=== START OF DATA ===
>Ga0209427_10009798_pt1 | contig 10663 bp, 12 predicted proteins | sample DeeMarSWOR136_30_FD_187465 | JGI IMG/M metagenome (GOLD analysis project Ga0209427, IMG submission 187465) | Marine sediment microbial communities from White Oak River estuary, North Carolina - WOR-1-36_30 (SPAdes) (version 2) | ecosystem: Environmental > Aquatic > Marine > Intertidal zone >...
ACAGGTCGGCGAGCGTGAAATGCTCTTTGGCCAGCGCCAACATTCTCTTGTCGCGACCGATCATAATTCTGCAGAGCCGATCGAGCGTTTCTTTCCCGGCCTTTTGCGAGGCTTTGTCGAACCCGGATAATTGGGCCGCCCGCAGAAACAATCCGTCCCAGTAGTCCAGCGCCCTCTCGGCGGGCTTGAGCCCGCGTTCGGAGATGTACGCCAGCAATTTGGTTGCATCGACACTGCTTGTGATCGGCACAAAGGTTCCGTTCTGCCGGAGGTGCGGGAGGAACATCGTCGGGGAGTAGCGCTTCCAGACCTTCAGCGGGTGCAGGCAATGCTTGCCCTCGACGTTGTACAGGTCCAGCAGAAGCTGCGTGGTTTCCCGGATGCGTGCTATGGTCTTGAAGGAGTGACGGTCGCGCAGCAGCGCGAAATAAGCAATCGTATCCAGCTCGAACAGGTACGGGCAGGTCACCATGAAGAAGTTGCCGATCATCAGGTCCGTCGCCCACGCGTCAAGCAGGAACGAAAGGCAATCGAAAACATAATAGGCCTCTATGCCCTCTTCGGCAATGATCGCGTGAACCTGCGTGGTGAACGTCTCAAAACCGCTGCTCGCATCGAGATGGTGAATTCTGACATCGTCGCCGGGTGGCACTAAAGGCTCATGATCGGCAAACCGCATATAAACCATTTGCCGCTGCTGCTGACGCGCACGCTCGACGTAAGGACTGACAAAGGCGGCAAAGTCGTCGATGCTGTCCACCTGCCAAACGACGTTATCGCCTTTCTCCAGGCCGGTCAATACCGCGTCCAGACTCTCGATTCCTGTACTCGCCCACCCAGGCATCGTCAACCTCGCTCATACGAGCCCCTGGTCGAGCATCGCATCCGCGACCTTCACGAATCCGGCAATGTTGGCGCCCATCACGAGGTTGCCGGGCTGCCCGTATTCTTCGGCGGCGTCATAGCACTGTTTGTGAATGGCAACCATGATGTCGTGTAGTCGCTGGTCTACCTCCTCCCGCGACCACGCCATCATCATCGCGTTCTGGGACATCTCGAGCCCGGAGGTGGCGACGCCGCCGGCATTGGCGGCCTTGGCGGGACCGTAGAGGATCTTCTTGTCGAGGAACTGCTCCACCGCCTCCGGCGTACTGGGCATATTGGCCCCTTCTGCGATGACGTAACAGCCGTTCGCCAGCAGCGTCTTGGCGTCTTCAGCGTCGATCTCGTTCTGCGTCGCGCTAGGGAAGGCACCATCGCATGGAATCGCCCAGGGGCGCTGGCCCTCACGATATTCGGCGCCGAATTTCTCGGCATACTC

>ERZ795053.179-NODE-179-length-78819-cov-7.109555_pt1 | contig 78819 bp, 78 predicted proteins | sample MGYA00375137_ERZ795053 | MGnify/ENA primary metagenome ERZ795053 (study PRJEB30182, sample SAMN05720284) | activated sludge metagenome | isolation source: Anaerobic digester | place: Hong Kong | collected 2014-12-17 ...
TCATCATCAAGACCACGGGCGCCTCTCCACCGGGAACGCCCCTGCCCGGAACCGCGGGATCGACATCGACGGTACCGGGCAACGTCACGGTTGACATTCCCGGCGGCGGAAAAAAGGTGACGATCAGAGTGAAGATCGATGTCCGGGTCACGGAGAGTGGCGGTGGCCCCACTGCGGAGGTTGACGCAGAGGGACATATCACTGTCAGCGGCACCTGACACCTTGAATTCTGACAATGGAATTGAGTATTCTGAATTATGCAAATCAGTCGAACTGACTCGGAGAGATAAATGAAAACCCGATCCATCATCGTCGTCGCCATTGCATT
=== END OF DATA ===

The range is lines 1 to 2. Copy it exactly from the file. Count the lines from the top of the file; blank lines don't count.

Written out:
>Ga0209427_10009798_pt1 | contig 10663 bp, 12 predicted proteins | sample DeeMarSWOR136_30_FD_187465 | JGI IMG/M metagenome (GOLD analysis project Ga0209427, IMG submission 187465) | Marine sediment microbial communities from White Oak River estuary, North Carolina - WOR-1-36_30 (SPAdes) (version 2) | ecosystem: Environmental > Aquatic > Marine > Intertidal zone >...
ACAGGTCGGCGAGCGTGAAATGCTCTTTGGCCAGCGCCAACATTCTCTTGTCGCGACCGATCATAATTCTGCAGAGCCGATCGAGCGTTTCTTTCCCGGCCTTTTGCGAGGCTTTGTCGAACCCGGATAATTGGGCCGCCCGCAGAAACAATCCGTCCCAGTAGTCCAGCGCCCTCTCGGCGGGCTTGAGCCCGCGTTCGGAGATGTACGCCAGCAATTTGGTTGCATCGACACTGCTTGTGATCGGCACAAAGGTTCCGTTCTGCCGGAGGTGCGGGAGGAACATCGTCGGGGAGTAGCGCTTCCAGACCTTCAGCGGGTGCAGGCAATGCTTGCCCTCGACGTTGTACAGGTCCAGCAGAAGCTGCGTGGTTTCCCGGATGCGTGCTATGGTCTTGAAGGAGTGACGGTCGCGCAGCAGCGCGAAATAAGCAATCGTATCCAGCTCGAACAGGTACGGGCAGGTCACCATGAAGAAGTTGCCGATCATCAGGTCCGTCGCCCACGCGTCAAGCAGGAACGAAAGGCAATCGAAAACATAATAGGCCTCTATGCCCTCTTCGGCAATGATCGCGTGAACCTGCGTGGTGAACGTCTCAAAACCGCTGCTCGCATCGAGATGGTGAATTCTGACATCGTCGCCGGGTGGCACTAAAGGCTCATGATCGGCAAACCGCATATAAACCATTTGCCGCTGCTGCTGACGCGCACGCTCGACGTAAGGACTGACAAAGGCGGCAAAGTCGTCGATGCTGTCCACCTGCCAAACGACGTTATCGCCTTTCTCCAGGCCGGTCAATACCGCGTCCAGACTCTCGATTCCTGTACTCGCCCACCCAGGCATCGTCAACCTCGCTCATACGAGCCCCTGGTCGAGCATCGCATCCGCGACCTTCACGAATCCGGCAATGTTGGCGCCCATCACGAGGTTGCCGGGCTGCCCGTATTCTTCGGCGGCGTCATAGCACTGTTTGTGAATGGCAACCATGATGTCGTGTAGTCGCTGGTCTACCTCCTCCCGCGACCACGCCATCATCATCGCGTTCTGGGACATCTCGAGCCCGGAGGTGGCGACGCCGCCGGCATTGGCGGCCTTGGCGGGACCGTAGAGGATCTTCTTGTCGAGGAACTGCTCCACCGCCTCCGGCGTACTGGGCATATTGGCCCCTTCTGCGATGACGTAACAGCCGTTCGCCAGCAGCGTCTTGGCGTCTTCAGCGTCGATCTCGTTCTGCGTCGCGCTAGGGAAGGCACCATCGCATGGAATCGCCCAGGGGCGCTGGCCCTCACGATATTCGGCGCCGAATTTCTCGGCATACTC